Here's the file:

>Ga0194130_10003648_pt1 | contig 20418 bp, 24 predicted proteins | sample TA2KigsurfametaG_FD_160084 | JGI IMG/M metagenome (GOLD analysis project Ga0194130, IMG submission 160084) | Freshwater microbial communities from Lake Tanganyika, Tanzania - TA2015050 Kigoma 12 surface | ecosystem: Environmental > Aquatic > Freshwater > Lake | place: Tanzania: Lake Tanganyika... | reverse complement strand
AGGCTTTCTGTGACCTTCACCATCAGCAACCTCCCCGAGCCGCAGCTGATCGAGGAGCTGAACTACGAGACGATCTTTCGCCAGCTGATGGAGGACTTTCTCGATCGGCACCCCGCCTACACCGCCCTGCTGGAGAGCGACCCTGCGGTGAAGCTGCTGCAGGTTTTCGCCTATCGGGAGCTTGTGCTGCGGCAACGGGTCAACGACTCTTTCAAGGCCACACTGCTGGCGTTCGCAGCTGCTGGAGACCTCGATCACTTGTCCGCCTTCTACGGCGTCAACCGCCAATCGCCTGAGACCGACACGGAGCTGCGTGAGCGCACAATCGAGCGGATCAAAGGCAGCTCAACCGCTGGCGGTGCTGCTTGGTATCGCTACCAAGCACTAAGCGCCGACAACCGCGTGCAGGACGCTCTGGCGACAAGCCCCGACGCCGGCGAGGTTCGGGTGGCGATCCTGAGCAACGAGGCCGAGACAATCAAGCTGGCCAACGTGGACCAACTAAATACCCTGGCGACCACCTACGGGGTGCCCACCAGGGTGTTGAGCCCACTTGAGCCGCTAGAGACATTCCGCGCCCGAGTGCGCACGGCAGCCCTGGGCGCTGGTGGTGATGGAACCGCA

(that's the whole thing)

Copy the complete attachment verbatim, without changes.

>Ga0194130_10003648_pt1 | contig 20418 bp, 24 predicted proteins | sample TA2KigsurfametaG_FD_160084 | JGI IMG/M metagenome (GOLD analysis project Ga0194130, IMG submission 160084) | Freshwater microbial communities from Lake Tanganyika, Tanzania - TA2015050 Kigoma 12 surface | ecosystem: Environmental > Aquatic > Freshwater > Lake | place: Tanzania: Lake Tanganyika... | reverse complement strand
AGGCTTTCTGTGACCTTCACCATCAGCAACCTCCCCGAGCCGCAGCTGATCGAGGAGCTGAACTACGAGACGATCTTTCGCCAGCTGATGGAGGACTTTCTCGATCGGCACCCCGCCTACACCGCCCTGCTGGAGAGCGACCCTGCGGTGAAGCTGCTGCAGGTTTTCGCCTATCGGGAGCTTGTGCTGCGGCAACGGGTCAACGACTCTTTCAAGGCCACACTGCTGGCGTTCGCAGCTGCTGGAGACCTCGATCACTTGTCCGCCTTCTACGGCGTCAACCGCCAATCGCCTGAGACCGACACGGAGCTGCGTGAGCGCACAATCGAGCGGATCAAAGGCAGCTCAACCGCTGGCGGTGCTGCTTGGTATCGCTACCAAGCACTAAGCGCCGACAACCGCGTGCAGGACGCTCTGGCGACAAGCCCCGACGCCGGCGAGGTTCGGGTGGCGATCCTGAGCAACGAGGCCGAGACAATCAAGCTGGCCAACGTGGACCAACTAAATACCCTGGCGACCACCTACGGGGTGCCCACCAGGGTGTTGAGCCCACTTGAGCCGCTAGAGACATTCCGCGCCCGAGTGCGCACGGCAGCCCTGGGCGCTGGTGGTGATGGAACCGCA